From the manual (
Bash performs the expansion by executing command and replacing the command substitution with the standard output of the command, with any trailing newlines deleted. Embedded newlines are not deleted, but they may be removed during word splitting.
The command substitution
) can be replaced by the equivalent but faster
When the old-style backquote form of substitution is used, backslash retains its literal meaning except when followed by
The first backquote not preceded by a backslash terminates the command substitution. When using the
) form, all characters between the parentheses make up the command; none are treated specially.
The POSIX standard defines the
$() form of command substitution.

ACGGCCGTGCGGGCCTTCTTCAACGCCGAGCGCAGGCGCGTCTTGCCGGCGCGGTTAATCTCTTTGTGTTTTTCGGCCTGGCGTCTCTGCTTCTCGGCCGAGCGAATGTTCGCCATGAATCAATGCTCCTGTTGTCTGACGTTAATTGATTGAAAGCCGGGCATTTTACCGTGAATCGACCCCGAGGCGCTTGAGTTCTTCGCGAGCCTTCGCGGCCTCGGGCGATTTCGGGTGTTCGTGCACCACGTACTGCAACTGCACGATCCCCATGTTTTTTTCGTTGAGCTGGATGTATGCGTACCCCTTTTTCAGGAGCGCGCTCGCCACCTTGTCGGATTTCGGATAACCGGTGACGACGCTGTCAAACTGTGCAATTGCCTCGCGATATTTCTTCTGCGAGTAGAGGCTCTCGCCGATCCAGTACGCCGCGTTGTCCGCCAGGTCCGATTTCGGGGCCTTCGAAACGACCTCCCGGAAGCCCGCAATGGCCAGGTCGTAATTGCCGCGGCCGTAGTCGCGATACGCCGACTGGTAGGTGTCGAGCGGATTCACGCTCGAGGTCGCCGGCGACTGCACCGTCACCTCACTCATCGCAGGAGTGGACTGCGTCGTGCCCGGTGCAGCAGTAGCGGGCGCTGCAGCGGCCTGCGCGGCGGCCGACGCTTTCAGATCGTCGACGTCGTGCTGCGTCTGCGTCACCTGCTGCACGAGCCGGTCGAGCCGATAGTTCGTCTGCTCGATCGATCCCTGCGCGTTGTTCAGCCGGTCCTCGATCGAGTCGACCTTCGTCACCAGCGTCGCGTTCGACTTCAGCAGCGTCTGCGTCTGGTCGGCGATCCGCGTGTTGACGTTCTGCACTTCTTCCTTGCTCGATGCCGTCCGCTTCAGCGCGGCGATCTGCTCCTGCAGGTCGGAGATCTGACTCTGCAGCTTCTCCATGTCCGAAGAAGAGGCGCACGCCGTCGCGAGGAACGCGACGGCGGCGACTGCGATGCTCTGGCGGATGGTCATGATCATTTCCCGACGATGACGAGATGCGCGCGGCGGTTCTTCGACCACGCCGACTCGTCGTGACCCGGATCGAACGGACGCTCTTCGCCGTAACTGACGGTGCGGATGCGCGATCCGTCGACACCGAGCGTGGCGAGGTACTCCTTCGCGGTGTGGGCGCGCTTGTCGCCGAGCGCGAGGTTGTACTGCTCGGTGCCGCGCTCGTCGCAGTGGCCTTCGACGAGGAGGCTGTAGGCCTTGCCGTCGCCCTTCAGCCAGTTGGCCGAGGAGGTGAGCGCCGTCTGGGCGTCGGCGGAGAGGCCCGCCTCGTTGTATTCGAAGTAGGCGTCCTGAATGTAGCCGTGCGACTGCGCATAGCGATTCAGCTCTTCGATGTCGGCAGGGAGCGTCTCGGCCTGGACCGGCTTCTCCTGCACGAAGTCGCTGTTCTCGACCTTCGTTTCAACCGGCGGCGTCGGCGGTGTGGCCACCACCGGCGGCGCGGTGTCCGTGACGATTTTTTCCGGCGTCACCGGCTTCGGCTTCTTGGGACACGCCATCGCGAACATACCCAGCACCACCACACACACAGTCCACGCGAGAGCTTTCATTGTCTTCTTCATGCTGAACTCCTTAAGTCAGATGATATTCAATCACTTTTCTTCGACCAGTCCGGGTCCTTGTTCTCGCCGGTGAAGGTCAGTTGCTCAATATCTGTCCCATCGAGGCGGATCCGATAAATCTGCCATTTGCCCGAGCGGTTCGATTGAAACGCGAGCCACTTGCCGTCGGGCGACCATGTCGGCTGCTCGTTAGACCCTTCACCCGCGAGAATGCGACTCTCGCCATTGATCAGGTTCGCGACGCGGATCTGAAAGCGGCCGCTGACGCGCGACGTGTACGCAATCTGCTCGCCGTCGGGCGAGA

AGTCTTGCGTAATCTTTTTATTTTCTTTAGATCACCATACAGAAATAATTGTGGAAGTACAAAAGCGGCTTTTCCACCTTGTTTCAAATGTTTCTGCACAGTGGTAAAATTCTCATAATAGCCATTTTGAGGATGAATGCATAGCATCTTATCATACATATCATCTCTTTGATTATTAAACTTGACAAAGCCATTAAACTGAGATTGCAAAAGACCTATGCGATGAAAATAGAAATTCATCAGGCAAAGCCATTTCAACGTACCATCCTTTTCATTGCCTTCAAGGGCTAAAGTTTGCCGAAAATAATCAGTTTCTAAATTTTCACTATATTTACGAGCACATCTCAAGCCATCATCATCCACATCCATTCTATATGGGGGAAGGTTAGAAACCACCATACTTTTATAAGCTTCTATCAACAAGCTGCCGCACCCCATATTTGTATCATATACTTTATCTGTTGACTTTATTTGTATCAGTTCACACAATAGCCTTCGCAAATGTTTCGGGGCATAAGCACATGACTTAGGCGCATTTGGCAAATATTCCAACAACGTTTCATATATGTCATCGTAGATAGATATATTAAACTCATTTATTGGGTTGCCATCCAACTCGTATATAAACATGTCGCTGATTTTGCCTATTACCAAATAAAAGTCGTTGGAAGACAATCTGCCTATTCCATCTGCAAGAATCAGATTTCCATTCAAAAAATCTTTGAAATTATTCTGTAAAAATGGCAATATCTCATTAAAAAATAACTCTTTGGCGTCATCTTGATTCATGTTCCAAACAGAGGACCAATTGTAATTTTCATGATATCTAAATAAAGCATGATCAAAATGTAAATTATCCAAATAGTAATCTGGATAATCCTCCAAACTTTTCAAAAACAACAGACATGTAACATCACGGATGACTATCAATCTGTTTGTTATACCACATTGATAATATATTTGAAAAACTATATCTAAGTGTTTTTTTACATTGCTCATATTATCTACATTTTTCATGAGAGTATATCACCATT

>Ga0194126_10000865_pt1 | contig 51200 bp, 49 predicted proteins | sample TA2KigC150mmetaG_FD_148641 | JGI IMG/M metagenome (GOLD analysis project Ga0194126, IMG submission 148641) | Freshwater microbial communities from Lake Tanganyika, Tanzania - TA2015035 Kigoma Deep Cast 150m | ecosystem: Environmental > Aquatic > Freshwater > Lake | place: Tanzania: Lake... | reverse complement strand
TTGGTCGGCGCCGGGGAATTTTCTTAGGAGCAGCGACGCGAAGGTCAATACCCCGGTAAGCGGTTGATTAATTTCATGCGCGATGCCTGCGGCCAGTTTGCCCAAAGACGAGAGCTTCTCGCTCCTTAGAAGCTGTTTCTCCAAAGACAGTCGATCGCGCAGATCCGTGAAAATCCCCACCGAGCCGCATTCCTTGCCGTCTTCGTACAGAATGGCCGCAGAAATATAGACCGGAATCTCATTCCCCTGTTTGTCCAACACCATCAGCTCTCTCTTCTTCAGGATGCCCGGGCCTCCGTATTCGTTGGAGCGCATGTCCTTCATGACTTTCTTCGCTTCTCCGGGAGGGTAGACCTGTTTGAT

allows nested commands and looks better (legibility). It should be available on all Bourne shells.
You can read more on IEEE Std 1003.1, Shell Command Language, Section 2.6.3 Command Substitution.
At least one Unix, AIX, has documented that backticks are obsolete. From that link:
Although the backquote syntax is accepted by ksh, it is considered obsolete by the X/Open Portability Guide Issue 4 and POSIX standards. These standards recommend that portable applications use the $(command) syntax.
/bin/sh does not have to be POSIX compliant. So there is still sometimes a case for backticks in the real world, as @Jeight points out.